Engineering News

Highest-throughput 3D Printer is Future of Manufacturing

Rapid manufacturing on-demand could put warehouses, molds into the past

HARP prints vertically, using projected UV light to cure liquid resins into hardened plastic.HARP prints vertically, using projected UV light to cure liquid resins into hardened plastic.

Northwestern University researchers have developed a new, futuristic 3D printer that is so big and so fast it can print an object the size of an adult human in just a couple of hours.

Called HARP (high-area rapid printing), the new technology enables a record-breaking throughput that can manufacture products on demand. Over the last 30 years, most efforts in 3D printing have been aimed at pushing the limits of legacy technologies. Often, the pursuit of larger parts has come at the cost of speed, throughput, and resolution. With HARP technology, this compromise is unnecessary, enabling it to compete with both the resolution and throughput of traditional manufacturing techniques.

The prototype HARP technology is 13-feet tall with a 2.5 square-foot print bed and can print about half a yard in an hour — a record throughput for the 3D printing field. This means it can print single, large parts or many different small parts at once.

Chad A. Mirkin“3D printing is conceptually powerful but has been limited practically,” said Northwestern’s Chad A. Mirkin, who led the product’s development. “If we could print fast without limitations on materials and size, we could revolutionize manufacturing. HARP is poised to do that.”

Mirkin predicts that HARP will be available commercially in the next 18 months. 

The work published October 18 in the journal Science. Mirkin is the George B. Rathmann Professor of Chemistry in Northwestern’s Weinberg College of Arts and Sciences, professor of biomedical engineering, materials science and engineering, and chemical and biological engineering in the McCormick School of Engineering, and director of the International Institute of Nanotechnology. David Walker and James Hedrick, both researchers in Mirkin’s laboratory, coauthored the paper.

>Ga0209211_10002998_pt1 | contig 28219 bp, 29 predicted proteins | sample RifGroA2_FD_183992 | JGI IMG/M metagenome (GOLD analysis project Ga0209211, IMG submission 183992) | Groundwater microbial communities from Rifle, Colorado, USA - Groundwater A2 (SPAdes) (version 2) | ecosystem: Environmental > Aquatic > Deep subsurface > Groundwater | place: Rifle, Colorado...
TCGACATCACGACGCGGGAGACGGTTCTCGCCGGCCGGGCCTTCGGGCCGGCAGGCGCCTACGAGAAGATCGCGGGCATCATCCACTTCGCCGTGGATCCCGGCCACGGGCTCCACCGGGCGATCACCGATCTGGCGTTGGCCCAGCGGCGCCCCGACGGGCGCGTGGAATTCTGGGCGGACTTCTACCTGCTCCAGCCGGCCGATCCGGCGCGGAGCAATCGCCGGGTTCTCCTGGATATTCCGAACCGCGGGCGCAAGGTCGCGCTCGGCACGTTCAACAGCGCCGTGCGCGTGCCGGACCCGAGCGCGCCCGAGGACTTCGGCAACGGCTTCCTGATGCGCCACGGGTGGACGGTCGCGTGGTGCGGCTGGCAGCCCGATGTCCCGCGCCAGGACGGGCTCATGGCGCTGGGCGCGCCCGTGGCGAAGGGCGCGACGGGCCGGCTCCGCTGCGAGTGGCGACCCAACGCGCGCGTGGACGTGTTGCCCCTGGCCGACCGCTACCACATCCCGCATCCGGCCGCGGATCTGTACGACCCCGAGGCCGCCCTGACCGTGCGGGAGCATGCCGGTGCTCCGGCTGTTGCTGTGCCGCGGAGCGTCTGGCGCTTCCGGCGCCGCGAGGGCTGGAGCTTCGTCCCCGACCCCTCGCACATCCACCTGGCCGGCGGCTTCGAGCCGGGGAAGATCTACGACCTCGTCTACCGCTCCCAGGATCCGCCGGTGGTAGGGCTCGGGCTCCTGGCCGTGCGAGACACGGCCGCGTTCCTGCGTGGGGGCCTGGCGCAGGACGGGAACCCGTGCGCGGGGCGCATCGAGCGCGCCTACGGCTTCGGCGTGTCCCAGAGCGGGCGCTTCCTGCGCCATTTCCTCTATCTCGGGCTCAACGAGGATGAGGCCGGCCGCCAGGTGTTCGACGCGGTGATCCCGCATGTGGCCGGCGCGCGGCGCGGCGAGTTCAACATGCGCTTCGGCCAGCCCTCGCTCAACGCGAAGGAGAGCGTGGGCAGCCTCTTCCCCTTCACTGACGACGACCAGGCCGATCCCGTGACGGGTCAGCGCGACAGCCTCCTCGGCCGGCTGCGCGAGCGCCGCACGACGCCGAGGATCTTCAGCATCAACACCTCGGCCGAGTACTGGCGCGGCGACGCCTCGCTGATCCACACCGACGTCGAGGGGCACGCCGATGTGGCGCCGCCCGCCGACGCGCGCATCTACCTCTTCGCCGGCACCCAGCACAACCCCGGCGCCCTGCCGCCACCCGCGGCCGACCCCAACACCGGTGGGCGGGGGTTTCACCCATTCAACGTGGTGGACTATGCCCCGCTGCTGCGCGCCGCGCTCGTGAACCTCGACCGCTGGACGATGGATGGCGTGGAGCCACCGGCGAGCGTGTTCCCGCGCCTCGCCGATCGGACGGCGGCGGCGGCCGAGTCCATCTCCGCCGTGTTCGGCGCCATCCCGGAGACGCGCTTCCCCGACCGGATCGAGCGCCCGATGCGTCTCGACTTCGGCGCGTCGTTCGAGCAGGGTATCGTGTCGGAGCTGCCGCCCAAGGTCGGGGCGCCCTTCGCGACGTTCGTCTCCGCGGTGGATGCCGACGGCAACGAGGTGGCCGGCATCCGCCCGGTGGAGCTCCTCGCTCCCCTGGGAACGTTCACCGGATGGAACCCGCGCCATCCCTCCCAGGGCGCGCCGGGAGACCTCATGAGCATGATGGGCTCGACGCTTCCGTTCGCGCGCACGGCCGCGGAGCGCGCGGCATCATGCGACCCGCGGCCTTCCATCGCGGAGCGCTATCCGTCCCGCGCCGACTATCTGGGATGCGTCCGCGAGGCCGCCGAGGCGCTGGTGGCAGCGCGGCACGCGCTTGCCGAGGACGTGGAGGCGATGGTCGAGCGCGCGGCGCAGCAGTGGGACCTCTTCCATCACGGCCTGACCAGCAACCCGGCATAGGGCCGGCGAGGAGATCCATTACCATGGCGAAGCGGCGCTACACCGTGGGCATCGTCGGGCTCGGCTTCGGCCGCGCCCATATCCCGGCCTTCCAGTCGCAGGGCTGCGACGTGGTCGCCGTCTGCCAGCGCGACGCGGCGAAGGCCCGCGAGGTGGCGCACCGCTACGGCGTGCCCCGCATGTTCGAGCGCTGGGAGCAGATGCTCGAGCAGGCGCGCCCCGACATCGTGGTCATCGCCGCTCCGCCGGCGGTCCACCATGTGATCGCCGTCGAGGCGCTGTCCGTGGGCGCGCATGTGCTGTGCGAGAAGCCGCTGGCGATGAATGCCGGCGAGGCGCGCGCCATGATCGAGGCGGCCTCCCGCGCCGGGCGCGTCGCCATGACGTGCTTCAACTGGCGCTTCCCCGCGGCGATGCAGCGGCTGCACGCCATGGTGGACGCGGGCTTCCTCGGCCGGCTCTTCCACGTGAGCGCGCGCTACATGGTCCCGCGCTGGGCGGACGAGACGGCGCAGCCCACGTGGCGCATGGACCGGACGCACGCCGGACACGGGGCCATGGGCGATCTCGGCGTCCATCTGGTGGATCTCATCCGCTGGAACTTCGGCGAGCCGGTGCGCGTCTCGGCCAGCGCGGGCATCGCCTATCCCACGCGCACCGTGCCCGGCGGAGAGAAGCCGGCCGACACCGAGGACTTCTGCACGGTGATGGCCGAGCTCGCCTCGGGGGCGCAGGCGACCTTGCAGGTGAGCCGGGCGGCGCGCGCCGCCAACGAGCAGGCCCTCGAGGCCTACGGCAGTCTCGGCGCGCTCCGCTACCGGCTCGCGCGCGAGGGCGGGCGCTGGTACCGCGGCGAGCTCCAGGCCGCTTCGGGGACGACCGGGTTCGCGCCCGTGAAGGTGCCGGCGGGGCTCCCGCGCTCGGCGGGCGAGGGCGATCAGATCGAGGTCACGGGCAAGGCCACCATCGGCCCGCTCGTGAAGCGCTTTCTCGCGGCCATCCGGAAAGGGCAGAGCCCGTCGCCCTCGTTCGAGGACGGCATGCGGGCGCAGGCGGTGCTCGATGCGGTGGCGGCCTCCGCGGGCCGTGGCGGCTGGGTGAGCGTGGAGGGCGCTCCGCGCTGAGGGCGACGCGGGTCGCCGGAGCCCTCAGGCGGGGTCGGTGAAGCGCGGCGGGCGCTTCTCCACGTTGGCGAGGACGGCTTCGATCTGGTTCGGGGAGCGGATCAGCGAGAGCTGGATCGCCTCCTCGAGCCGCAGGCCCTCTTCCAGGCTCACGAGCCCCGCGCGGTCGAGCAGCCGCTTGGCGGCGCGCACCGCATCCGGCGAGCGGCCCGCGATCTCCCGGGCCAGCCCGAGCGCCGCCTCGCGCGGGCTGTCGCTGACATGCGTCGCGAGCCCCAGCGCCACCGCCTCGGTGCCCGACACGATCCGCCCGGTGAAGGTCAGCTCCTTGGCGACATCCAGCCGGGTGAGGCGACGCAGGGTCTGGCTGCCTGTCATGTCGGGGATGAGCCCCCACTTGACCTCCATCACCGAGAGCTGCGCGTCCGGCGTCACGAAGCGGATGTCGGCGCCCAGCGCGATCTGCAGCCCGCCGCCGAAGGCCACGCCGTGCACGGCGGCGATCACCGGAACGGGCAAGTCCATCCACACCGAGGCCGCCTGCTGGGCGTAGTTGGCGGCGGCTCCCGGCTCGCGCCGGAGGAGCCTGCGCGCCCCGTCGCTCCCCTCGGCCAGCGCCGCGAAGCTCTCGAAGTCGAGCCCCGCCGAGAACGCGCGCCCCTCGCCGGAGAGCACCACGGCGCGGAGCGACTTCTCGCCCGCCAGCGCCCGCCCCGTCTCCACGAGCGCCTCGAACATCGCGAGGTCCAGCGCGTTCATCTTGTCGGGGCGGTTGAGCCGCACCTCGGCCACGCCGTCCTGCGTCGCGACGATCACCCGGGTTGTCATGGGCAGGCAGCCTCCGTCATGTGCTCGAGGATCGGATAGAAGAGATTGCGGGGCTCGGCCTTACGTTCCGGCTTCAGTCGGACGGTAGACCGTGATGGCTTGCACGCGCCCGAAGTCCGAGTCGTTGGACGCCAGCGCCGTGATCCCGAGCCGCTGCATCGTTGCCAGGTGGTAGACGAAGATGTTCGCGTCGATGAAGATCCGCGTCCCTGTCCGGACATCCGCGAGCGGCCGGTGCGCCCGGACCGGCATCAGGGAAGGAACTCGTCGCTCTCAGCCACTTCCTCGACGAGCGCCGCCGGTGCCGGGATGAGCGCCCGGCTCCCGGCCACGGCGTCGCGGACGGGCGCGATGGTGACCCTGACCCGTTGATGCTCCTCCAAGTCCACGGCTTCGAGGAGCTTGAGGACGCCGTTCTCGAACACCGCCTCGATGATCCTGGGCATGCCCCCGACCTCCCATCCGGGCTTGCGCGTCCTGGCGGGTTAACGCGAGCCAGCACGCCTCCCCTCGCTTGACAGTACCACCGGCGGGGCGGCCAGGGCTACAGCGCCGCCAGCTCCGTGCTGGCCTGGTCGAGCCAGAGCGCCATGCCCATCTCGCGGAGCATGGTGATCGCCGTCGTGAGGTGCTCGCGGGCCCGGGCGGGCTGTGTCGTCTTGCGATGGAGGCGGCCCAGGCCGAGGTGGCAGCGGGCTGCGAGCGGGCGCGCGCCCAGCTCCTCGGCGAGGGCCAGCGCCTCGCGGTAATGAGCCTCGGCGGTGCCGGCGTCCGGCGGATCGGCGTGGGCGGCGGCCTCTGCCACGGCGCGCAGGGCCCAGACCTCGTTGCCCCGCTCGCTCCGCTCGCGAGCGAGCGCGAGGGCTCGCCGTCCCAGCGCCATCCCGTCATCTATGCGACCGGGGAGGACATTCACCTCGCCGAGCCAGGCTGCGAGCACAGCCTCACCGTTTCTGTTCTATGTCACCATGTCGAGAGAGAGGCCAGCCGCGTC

Keeping it cool

HARP uses a new, patent-pending version of stereolithography, a type of 3D printing that converts liquid plastic into solid objects. HARP prints vertically and uses projected ultraviolet light to cure the liquid resins into hardened plastic. This process can print pieces that are hard, elastic, or even ceramic. These continually printed parts are mechanically robust as opposed to the laminated structures common to other 3D-printing technologies. They can be used as parts for cars, airplanes, dentistry, orthotics, fashion, and much more.

A major limiting factor for current 3D printers is heat. Every resin-based 3D printer generates a lot of heat when running at fast speeds — sometimes exceeding 180 degrees Celsius. Not only does this lead to dangerously hot surface temperatures, it also can cause printed parts to crack and deform. The faster it is, the more heat the printer generates. And if it’s big and fast, the heat is incredibly intense.

This problem has convinced most 3D printing companies to remain small. “When these printers run at high speeds, a great deal of heat is generated from the polymerization of the resin,” Walker said. “They have no way to dissipate it.”